Problems 1 and 3 affect the economics and energy (and CO2) efficiency of dispatchable generators. Issue 2 has consequences for grid stability: if the rate at which intermittent generation increases or (particularly) decreases is faster than the rate at which dispatchable generation can be decreased or increased to match then over-voltage or brownouts could occur. This is a particular problem with proportions of solar PV generation in hot climates with heavy summer loads such as Southern California: in evenings the sun sets and PV output ceases simultaneously with the evening peak as people return home from work and turn on air conditioning and cooking appliances etc causing a very rapid and protracted demand for dispatchable energy. This pattern of demand is known as the "duck curve".

Pumped hydro, where feasible, or very large storage batteries can help meet the demand but generally fast-responding open-cycle gas turbines (basically jet engines driving alternators) are best suited to meet such demands, but have the disadvantage of being only about 30% efficient compared to the circa 60% efficiency of slower-responding Combined Cycle Gas Turbine generators.

Further reading

The Duck Pond Bonnie Marini; Power Engineering; 22 Mar 2016

The use of renewable power generation continues to grow around the globe. The challenge introduced with renewable generation is that it can be interrupted by timing and weather, and this variance affects the stability of the power produced. The sum of all generation must meet the demand at the very instant the demand is manifested-simply put, most of the electricity around the globe is produced and used in the very same moment. Without a solution for large-scale, cost-effective energy storage, the only way to fill the gaps in fluctuating generation from renewable resources is by partnering dispatchable power generation.
The California duck curve has become synonymous in the industry with the shape of renewable generation. The renewable duck generation rides on top of the rest of the generation portfolio, which is referred to as the duck pond. This paper discusses the changes in demand for this pond of dispatchable generating resources as they react to the presence and growth of the duck.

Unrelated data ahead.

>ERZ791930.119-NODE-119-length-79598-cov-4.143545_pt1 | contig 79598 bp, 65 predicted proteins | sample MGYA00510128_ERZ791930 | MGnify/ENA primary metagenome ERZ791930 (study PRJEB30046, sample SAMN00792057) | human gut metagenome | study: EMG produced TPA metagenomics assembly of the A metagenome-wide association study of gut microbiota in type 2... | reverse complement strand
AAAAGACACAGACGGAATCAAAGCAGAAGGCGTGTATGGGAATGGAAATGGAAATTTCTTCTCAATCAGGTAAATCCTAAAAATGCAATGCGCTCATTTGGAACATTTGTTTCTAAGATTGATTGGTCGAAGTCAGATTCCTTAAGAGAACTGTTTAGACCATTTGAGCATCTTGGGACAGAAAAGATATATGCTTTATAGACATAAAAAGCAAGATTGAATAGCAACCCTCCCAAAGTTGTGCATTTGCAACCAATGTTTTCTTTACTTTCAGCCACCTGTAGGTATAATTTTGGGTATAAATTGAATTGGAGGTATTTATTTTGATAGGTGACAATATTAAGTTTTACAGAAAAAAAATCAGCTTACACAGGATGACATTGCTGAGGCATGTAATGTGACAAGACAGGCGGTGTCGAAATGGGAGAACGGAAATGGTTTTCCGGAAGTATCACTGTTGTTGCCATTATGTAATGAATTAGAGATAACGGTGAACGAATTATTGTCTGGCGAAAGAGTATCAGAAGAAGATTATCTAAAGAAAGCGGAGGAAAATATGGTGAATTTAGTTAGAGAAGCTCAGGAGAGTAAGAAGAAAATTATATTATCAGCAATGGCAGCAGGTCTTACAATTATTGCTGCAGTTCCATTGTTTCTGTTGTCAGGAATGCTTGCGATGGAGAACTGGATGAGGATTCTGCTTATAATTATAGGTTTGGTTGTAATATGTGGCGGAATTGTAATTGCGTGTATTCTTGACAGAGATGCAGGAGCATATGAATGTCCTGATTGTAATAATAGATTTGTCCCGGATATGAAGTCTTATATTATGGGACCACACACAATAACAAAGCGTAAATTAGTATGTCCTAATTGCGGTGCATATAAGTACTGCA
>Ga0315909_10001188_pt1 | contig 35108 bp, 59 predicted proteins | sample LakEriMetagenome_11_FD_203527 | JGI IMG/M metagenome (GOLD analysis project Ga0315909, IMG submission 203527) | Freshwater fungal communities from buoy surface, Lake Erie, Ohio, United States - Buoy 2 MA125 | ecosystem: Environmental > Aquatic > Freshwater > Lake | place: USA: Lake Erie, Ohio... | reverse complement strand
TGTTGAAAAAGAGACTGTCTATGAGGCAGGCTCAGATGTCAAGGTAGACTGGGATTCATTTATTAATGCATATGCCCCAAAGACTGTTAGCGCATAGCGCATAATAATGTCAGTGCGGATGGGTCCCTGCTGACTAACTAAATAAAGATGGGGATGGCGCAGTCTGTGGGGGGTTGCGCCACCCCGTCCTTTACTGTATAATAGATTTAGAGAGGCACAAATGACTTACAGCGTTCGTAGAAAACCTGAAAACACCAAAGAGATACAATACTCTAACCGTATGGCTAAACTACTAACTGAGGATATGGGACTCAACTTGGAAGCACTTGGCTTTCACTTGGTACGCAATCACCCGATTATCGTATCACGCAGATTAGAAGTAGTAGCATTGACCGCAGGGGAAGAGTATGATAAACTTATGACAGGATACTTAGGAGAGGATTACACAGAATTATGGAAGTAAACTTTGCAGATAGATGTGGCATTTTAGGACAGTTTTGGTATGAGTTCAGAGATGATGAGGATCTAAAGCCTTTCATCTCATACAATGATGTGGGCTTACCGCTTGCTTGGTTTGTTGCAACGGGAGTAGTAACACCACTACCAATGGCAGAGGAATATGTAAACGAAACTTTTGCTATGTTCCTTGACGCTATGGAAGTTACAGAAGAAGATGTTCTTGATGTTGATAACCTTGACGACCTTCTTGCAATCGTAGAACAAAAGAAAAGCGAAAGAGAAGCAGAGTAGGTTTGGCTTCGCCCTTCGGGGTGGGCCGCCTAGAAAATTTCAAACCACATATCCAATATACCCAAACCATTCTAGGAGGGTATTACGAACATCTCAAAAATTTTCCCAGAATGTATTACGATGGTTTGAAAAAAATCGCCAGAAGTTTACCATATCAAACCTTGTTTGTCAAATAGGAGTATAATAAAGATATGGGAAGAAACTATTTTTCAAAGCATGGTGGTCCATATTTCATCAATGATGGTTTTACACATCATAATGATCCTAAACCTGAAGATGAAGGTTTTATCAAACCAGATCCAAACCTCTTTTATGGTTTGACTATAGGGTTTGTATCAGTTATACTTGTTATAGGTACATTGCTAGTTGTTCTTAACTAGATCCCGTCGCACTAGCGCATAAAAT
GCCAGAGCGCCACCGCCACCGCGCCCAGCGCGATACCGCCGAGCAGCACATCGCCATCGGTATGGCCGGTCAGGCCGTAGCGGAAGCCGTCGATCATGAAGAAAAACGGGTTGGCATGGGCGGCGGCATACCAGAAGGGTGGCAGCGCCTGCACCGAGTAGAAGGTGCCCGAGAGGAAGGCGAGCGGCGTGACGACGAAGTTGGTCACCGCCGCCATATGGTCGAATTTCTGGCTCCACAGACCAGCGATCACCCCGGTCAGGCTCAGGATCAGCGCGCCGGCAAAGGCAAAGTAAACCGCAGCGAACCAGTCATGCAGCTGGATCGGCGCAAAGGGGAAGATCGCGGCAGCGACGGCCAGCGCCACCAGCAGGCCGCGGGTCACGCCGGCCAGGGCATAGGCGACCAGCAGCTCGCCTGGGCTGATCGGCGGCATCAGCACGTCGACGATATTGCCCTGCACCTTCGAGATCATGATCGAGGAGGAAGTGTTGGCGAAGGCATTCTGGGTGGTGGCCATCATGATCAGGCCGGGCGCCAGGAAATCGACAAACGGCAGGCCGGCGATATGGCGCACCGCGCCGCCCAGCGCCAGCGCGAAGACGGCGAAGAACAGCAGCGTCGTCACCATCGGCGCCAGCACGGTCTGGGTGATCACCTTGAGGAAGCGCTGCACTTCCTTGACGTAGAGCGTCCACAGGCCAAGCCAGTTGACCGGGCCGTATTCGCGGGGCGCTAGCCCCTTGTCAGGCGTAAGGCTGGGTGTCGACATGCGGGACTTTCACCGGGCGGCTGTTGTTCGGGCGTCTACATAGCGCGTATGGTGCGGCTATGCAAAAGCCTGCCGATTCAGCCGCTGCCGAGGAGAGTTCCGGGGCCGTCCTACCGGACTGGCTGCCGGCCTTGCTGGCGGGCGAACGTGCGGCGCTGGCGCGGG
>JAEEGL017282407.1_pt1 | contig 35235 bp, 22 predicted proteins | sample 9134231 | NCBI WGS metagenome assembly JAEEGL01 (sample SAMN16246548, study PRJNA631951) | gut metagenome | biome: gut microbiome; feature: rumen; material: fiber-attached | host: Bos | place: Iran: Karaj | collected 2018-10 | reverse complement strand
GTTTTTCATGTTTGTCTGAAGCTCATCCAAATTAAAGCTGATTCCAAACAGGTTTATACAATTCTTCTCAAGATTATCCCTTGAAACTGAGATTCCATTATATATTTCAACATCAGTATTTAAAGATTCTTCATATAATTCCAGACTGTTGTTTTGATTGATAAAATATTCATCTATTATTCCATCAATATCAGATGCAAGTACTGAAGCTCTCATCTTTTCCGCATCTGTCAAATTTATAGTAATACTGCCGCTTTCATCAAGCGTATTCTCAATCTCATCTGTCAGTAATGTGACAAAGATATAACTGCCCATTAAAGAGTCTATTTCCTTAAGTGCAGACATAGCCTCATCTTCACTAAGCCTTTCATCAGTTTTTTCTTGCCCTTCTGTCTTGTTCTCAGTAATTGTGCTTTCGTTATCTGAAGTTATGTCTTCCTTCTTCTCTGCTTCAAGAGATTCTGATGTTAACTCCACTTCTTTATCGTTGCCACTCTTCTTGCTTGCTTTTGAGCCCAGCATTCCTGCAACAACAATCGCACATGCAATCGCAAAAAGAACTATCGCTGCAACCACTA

California Duck.jpg

More renewables mean less stable grids, researchers find Tildy Bayar; Power Engineering International; 11 Jan 2018

Grid stability is likely to be increasingly challenged as power distribution moves from a centralized to a more decentralized model, new research has found.
According to a paper published this week in the journal Nature Energy by researchers from Germany’s Max Planck Institute for Dynamics and Self-Organization and the UK’s Queen Mary University of London, integrating growing numbers of renewable power installations and microgrids onto the grid can result in larger-than-expected fluctuations in grid frequency.
The researchers collected data from grids of various sizes in Germany, France, the UK, Finland, Mallorca, Japan and the US. Based on this data, they developed mathematical models that “can establish the influence of making the grid smaller or of adding a bit more renewable energy” in order to aid in planning, said Professor Christian Beck of Queen Mary University, one of the paper’s co-authors.
The team found that small grids like Mallorca’s displayed larger frequency deviations than larger grids, such as continental Europe’s. And comparing different regions showed that a larger share of renewable generation resulted in larger frequency deviations.